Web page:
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Multiple neurologic manifestations of Borrelia burgdorferi infection.

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Abstract

The neurological spectrum of Borrelia burgdorferi infections is still enlarging. We review epidemiological, pathological and serological data of
Lyme disease. The course of the
disease is divided in three stages: stage 1 during the first month is characterised by erythema chronicum migrans and associated manifestations; stage 2 includes not only the classical European meningoradiculitis but also less specific neurological symptoms: isolated lymphocytic meningitis with an acute or even relapsing course, apparently idiopathic facial palsy, neuritis of other cranial nerves, polyneuritis cranialis, Argyll-Robertson sign, peripheral nerve involvement, acute transverse myelitis, severe encephalitis, myositis. During stage 3, three to five months or longer after the onset of the
disease, chronic arthritis, acrodermatitis chronica atrophicans and various neurological symptoms can be observed: chronic neuropathy with mainly sensory or motor signs, recurrent strokes due to cerebral angiopathy and progressive encephalomyelitis; this third stage the central nervous system involvement is characterised by slowly progressive or fluctuating course during months or years, ataxic or spastic gait disorder, bladder disturbances, cranial nerve dysfunction including optic atrophy and hypoacusia, dysarthria, focal and diffuse encephalopathy. This chronic central nervous system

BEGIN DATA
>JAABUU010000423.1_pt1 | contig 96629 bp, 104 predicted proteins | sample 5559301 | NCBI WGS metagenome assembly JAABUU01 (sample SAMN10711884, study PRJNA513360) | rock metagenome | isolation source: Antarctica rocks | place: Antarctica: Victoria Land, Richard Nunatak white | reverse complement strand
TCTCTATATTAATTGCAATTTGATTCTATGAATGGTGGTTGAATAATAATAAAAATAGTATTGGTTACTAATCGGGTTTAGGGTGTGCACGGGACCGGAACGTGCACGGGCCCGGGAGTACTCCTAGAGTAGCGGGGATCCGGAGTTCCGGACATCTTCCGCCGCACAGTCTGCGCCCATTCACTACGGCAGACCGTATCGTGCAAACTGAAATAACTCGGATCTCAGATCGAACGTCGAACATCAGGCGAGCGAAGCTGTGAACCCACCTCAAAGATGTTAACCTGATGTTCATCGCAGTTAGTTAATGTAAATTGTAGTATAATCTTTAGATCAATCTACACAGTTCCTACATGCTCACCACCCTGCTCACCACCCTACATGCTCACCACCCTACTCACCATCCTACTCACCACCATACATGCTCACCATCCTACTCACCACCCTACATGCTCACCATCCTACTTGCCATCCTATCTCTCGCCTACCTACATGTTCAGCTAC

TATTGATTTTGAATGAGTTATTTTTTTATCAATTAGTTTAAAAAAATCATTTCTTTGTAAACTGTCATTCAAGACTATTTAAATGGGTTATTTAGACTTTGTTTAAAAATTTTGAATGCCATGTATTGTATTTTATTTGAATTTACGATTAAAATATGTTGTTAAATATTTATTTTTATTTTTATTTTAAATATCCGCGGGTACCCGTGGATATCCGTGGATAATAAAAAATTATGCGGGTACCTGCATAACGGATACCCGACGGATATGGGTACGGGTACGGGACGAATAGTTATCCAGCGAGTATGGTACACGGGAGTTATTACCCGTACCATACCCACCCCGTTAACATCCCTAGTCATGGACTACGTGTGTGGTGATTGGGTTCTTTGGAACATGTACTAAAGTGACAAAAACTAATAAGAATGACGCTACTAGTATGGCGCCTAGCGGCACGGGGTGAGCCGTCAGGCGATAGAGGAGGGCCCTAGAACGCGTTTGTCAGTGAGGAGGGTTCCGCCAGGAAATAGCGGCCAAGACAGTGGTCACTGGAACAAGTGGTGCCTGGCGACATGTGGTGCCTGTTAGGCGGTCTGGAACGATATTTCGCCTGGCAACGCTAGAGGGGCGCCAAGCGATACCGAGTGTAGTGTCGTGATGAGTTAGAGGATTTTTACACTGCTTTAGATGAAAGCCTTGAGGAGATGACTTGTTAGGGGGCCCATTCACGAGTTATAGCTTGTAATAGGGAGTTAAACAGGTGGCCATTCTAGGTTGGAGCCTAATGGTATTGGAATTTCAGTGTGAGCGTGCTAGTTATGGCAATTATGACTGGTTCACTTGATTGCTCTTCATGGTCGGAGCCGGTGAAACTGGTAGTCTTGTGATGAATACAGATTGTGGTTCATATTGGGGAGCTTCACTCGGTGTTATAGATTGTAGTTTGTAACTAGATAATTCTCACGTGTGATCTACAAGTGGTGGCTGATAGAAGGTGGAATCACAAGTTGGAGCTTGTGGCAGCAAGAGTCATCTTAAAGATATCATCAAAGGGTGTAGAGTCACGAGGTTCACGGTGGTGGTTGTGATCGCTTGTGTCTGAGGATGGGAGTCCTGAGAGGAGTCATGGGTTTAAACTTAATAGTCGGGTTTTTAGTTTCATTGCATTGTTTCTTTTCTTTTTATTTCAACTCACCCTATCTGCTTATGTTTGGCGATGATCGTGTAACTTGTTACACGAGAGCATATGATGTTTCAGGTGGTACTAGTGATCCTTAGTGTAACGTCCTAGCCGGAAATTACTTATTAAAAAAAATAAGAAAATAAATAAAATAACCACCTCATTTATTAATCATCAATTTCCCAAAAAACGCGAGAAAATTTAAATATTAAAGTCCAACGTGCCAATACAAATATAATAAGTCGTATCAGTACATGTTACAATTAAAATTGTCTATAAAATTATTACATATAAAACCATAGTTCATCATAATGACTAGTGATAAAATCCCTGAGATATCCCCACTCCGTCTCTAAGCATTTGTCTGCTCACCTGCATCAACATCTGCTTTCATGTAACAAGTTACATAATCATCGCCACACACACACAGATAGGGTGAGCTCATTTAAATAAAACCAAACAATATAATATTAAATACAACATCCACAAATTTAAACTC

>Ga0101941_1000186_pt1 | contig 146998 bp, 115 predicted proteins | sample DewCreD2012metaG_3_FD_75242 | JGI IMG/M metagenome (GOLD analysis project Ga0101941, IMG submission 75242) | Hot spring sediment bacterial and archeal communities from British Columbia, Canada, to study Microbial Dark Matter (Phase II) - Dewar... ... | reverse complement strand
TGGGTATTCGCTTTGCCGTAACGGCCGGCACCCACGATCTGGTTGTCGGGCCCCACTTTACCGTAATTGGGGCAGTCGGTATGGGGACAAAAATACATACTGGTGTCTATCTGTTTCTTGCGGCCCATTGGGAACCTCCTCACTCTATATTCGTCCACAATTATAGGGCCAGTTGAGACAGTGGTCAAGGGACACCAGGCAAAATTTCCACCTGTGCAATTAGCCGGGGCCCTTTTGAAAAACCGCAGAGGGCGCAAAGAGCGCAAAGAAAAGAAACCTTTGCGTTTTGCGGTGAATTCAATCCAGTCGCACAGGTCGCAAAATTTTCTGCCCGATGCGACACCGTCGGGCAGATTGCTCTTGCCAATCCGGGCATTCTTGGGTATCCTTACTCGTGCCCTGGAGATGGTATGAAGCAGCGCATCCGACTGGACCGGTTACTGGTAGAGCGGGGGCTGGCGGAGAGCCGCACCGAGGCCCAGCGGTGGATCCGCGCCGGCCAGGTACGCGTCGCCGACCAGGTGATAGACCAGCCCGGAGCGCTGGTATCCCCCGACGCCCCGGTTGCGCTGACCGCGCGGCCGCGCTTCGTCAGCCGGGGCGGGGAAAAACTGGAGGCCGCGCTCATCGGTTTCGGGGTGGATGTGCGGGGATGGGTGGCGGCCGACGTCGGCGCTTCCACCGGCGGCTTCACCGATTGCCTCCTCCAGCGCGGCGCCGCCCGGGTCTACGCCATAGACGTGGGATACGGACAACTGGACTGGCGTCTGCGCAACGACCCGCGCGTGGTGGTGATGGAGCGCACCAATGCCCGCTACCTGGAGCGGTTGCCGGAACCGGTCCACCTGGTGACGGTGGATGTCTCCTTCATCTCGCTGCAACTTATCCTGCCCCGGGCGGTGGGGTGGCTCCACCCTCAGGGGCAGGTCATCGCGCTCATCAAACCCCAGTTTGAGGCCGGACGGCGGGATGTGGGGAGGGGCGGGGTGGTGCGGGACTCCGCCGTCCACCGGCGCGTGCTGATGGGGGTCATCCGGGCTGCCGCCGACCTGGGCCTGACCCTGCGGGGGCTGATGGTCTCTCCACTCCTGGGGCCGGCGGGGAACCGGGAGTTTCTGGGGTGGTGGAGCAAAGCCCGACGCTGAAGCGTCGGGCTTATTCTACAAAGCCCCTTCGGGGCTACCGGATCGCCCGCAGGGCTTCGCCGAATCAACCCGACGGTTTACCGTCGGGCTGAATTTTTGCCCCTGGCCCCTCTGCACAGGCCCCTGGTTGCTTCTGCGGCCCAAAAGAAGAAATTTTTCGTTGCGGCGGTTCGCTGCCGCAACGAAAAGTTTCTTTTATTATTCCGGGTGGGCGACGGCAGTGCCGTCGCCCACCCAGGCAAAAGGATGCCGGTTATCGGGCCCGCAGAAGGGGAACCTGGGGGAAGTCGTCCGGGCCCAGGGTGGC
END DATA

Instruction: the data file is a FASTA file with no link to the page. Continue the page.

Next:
disease can mimic multiple sclerosis, anorexia nervosa, psychic disorders or subacute presenile dementia. It is often associated with pleiocytosis, abnormal EEG and evoked potentials, sometimes multifocal and mainly periventricular white matter lesions visualised by CT or MRI, and as a rule high antibody titers against Borrelia burgdorferi. High doses of penicillin can halt the
disease, sometimes induce spectacular regression of symptoms or sometimes be inefficient; ceftriaxone could be a more powerful therapy. Similarities between syphilis and Borreliosis are multiple: both of these spirochetes contain plasmids, can be transmitted through the placenta and progress for many years through successive stages, with multiorgan symptoms, including parenchymatous and vascular lesions of the central nervous system. Borrelia burgdorferi is the new great imitator.

Rev Neurol (Paris). 1988;144(12):765-75. English Abstract; Review

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